Analysis by Graphs •

The photographic coverage of professional football & college basketball championships now transcends the actual athletic performances.  Evidence for this?

Only half the photographic coverage of both the Super Bowl and the NCAA Men’s Basketball Championship actually pictured the games themselves.

The four pie charts and 10 bar graphs below give a comparative overview of how 16 major news and sports websites covered the Super Bowl and the NCAA men’s basketball championship game — how much attention media gave to the “game,” and how much to to the surrounding entertainment culture.

The pie charts highlight the following points:

  • News outlets, taken overall, covered the “game” of football and basketball in remarkably similar ways.  Across the 16 sports and news outlets considered in the SportPix study, researchers found that roughly half of the photographs of the two events covered the on-the-field and on-the-court action, together with shots of players, coaches and scenes on the sidelines.  There were distinctions in what those “game” photos showed, but most of the differences reflected how the sports themselves are played — far more goal opportunities in basketball, for instance, led to three times more shots of scoring play in the NCAA than Super Bowl coverage.

Click to enlarge

This chart represents the breakdown of the “game-related” images (the blue wedge)  in the Super Bowl pie chart below.  Click to enlarge.

NCAA Game Photo chart

This chart represents the breakdown of the “game-related” images (the blue wedge) in the NCAA pie chart below. Click to enlarge.


  • But there were significant differences in what was covered beyond the play action.  Media covering the Super Bowl committed a significant percentage of their “sports hole” to photographs of Beyoncé’s halftime show, to general scenes of New Orleans and the stadium, and even to photos of the famed Super Bowl ads — in other words, the entertainment culture surrounding the game.  Media covering the NCAA Championship, by contrast, committed a significant percentage of their coverage to the fans, the award ceremony and the post-game celebration — in other words, media  more focused on the “sport” of the event.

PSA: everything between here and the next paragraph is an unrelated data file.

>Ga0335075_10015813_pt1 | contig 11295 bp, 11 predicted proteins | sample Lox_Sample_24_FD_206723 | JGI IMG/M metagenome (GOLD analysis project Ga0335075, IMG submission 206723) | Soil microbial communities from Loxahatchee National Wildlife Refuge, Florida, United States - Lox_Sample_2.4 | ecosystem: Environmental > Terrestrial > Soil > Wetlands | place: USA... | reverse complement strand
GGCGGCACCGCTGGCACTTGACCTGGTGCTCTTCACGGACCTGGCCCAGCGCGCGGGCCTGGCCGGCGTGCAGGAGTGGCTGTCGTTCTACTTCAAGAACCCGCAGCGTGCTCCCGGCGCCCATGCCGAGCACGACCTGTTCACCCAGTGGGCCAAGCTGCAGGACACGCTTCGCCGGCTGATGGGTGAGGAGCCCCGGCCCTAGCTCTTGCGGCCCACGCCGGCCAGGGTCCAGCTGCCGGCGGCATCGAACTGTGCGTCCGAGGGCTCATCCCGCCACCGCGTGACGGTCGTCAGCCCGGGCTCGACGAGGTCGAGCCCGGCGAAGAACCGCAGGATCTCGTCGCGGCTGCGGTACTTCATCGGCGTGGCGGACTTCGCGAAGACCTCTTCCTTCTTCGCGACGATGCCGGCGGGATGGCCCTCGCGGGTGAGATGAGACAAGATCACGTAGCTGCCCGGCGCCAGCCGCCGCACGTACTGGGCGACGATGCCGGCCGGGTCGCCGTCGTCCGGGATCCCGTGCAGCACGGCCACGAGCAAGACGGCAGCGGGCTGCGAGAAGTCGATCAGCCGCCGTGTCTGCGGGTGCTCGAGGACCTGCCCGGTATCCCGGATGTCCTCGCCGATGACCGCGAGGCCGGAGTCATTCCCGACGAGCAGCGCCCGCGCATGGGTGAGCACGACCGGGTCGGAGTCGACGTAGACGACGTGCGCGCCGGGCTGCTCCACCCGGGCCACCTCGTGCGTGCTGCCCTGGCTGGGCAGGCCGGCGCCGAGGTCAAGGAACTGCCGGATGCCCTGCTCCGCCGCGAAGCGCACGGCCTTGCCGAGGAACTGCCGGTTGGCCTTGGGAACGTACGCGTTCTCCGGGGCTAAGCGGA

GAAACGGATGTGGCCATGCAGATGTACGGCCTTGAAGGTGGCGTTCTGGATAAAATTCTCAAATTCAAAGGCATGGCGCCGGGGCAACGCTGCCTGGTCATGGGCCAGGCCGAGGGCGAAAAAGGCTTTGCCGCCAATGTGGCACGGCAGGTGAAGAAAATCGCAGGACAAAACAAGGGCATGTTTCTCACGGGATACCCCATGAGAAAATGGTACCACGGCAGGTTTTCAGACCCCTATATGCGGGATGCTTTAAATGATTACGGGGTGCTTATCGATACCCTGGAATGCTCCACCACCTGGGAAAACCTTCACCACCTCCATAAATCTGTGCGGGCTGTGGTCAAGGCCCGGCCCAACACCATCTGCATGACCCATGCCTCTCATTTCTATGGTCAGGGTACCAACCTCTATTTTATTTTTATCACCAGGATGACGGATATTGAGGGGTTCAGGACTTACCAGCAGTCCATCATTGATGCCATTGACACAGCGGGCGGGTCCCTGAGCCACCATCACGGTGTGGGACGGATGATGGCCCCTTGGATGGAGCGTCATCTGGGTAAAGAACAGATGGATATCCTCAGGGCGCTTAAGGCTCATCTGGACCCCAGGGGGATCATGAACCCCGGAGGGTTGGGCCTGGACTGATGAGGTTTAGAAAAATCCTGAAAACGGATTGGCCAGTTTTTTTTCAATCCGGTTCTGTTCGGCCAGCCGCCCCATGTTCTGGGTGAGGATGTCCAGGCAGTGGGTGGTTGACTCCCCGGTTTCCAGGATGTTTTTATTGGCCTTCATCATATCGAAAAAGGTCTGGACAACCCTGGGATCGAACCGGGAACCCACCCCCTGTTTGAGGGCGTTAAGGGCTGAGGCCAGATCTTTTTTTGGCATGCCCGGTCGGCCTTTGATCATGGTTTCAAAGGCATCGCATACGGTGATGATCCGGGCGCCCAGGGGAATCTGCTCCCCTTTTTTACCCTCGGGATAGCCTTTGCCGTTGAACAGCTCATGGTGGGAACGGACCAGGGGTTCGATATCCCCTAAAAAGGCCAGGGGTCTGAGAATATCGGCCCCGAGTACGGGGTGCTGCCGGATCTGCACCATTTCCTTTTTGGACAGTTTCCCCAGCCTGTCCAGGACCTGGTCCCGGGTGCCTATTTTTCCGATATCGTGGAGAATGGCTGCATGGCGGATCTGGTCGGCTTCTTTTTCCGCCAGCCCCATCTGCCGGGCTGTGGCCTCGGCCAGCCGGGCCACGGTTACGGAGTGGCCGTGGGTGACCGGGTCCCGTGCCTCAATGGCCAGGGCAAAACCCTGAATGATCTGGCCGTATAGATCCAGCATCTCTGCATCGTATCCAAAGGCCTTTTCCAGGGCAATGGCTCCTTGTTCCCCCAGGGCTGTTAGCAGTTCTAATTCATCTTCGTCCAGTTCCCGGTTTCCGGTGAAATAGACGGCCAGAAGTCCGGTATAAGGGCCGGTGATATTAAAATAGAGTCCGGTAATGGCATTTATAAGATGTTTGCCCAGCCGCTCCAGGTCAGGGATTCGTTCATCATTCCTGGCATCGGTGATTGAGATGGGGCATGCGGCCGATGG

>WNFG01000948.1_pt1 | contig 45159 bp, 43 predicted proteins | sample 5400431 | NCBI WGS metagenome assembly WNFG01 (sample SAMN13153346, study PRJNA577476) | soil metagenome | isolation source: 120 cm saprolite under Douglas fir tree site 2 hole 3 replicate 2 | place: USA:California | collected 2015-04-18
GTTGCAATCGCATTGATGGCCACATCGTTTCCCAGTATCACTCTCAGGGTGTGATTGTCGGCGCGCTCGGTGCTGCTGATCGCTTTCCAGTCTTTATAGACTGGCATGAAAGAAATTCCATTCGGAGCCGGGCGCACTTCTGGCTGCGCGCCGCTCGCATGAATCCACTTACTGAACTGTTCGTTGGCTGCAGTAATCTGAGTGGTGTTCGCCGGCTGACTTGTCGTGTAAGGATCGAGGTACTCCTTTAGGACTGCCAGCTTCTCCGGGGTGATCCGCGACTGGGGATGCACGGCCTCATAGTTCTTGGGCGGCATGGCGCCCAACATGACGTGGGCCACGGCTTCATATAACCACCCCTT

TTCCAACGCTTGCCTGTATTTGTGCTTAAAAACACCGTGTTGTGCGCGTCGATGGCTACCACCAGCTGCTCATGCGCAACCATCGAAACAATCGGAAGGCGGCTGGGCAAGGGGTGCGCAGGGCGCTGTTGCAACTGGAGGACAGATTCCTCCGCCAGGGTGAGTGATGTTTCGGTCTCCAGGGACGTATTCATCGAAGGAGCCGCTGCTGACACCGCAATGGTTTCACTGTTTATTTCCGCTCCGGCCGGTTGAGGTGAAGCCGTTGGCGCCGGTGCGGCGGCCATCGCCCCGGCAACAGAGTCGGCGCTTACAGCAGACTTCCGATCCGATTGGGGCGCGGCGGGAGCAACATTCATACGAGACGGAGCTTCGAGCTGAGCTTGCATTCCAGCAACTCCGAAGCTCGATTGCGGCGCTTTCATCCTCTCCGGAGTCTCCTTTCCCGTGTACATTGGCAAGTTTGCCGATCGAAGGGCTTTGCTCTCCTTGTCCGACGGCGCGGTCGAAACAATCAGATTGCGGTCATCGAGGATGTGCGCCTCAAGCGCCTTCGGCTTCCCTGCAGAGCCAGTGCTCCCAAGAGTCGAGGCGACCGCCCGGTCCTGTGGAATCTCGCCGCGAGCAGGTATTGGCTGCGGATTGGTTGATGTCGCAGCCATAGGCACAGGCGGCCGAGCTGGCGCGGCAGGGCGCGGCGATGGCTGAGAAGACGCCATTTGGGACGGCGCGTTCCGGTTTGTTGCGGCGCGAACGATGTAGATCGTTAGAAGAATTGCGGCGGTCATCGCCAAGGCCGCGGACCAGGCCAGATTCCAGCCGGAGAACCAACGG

Caption

This pie chart represents how breakdown of how all media photographically covered the Super Bowl, divided by the “content” of the image.  Click to enlarge.

Caption

This pie chart represents how breakdown of how all media photographically covered the Super Bowl, divided by the “content” of the image. Click to enlarge.


For a more in-depth evaluation, consider the following bar graphs below.  They document  how the specific sports outlets evaluated in this study apportioned their photo coverage of the Super Bowl and the NCAA Championship game among various categories of coverage, from on-the-field action to halftime coverage to post-game pictures.

  • Note for example that news outlets across the board ran more photos of the winners —   Baltimore Ravens and the Louisville Cardinals — than the losers… LOTS more.  Some of that imbalance was due to extensive post-game coverage, but not all of it.   Sports outlets also ran more photos of plays by the winning teams than by the losing teams.
Click each graph to see larger versions.  Note several of the charts show the coverage of more than one media outlet.
B:R Boards

Bleacher Report

CBS NCAA:SB Boards

CBS Sports


ESPN NCAA:SB Boards

ESPN

Fox:NBC Boards

NBC & Fox Sports


NFL:Yahoo:SBN

NFL.com / Yahoo! Sports / SB Nation

SI Boards

Sports Illustrated


USA Today Both Event Boards

USA Today


The following bar graphs roughly show how the hometown outlets of each team in the Super Bowl (the Baltimore Sun & the San Francisco Chronicle) and the NCAA Championship (the Detroit Free Press & the Louisville Courier Journal) — as well as the online papers for the venues of the games (Atlanta Journal Constitution & the New Orleans Times Picayune) apportioned their photo coverage among various categories of coverage, from on-the-field action to halftime coverage to post-game pictures.

Click each graph to see larger versions.  
BaltSun:SFC Boards1

Baltimore Sun & San Francisco Chronicle

Detroit/Louisville Boards

Detroit Free Press & Louisville Courier Journal

 

Stadium Boards

Atlanta Journal Constitution & the New Orleans Times Picayune


NB:  The total number of photos pinned to Pinterest during both the Super Bowl and NCAA championship game was 3,274.  
Researchers applied the same collection methodology for all the news outlets studied.  It is likely that the researchers on this survey did not collect every photograph published, and, on occasion, certain photographs that could be viewed were not collectible by Pinterest.  The total number of photographs studied, therefore, should be understood to be representative of those published on the news outlets, not an absolute set of all photographs published on all sites.  
Note that the total listed at the top of the SportPix Pinterest homepage is a subset of that number.  That pin count reflects only the number of pins added directly through the ICMPA Research account and does not include pins from researchers on group boards.